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Today, Haiti officially went on red alert—not for the cholera outbreak apparently imported by Haiti's UN peacekeeping force, MINUSTAH—which a lot of Haitians already don't love—but because of tropical storm Tomas.
The late-season storm is projected to intensify into a hurricane and make landfall on Friday, with winds and rains beginning today, and authorities are warning people that they may have to evacuate. They are not, however, telling them where they all might evacuate to, since a million people already live under little more than plastic sheets after January's devastating earthquake.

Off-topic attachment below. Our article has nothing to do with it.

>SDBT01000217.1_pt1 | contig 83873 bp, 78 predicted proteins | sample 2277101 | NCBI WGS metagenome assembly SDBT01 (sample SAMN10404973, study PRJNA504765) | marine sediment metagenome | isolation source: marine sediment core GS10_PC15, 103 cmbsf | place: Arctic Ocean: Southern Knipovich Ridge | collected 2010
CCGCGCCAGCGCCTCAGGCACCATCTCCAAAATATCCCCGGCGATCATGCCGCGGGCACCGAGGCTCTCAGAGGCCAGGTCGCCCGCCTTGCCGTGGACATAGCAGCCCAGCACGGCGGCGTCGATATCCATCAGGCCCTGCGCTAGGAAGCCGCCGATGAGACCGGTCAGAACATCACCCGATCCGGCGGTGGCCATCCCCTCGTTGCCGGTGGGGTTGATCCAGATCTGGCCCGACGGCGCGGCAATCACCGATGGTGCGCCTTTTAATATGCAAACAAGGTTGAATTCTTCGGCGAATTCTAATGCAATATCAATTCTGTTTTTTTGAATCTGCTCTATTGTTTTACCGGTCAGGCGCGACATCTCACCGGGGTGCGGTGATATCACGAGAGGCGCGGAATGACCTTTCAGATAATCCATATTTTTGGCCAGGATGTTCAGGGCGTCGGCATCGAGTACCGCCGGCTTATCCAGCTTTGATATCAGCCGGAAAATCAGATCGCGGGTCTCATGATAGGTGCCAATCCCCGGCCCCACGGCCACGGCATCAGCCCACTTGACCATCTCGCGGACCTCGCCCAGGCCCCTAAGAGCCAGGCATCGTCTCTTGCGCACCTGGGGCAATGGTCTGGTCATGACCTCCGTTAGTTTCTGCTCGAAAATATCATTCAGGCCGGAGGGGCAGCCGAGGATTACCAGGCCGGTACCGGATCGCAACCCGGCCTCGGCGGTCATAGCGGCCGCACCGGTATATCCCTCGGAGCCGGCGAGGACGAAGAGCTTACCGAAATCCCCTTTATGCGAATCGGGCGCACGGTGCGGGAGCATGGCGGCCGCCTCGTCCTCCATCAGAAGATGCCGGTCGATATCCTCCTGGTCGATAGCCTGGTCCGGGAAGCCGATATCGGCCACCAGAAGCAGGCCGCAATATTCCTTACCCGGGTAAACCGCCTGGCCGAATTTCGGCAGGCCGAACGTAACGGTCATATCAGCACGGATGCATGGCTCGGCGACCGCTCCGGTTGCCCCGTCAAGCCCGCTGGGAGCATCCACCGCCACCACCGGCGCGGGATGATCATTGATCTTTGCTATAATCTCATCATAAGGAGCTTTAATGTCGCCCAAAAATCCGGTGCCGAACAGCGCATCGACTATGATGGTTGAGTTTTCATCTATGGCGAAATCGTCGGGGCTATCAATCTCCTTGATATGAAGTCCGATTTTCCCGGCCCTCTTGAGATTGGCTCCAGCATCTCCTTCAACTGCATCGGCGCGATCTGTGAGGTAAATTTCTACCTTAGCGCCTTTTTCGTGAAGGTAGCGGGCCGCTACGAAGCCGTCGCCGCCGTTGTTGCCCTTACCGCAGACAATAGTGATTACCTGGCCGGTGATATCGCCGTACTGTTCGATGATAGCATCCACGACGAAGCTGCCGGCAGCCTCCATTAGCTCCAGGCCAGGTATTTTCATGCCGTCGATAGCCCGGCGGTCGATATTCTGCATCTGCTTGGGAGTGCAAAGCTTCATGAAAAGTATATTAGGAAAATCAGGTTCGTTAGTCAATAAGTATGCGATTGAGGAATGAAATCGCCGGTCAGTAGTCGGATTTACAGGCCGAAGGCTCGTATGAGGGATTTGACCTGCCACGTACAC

A series of hurricanes in pre-quake 2008 Haiti killed 800 people. This weekend, Tomas killed at least 14 people in fully functioning St. Lucia. Read how many people in Port-au-Prince died when it rained for 10 minutes when I was there in September. Aid groups and the UN are scrambling for extra supplies like rope and tarp, but there's little they can do for the ultravulnerable in the camps.
One of my new Haitian friends made fun of me when I texted him yesterday expressing concern for his well-being, texting back that he'd be fine: he'd gotten an extra case of vodka. He lives in a house in the mountains like the rest of the wealthy, but is well aware of the conditions in the displacement camps. And every light shower knocked out the power at even my fancy hotel during my two weeks. Still, my friend said, "Come on, you guys need to lighten up"—"you guys" being Americans and/or the media, I guess. I do hope he's right that we're getting all worked up over nothing. But I have my grave doubts.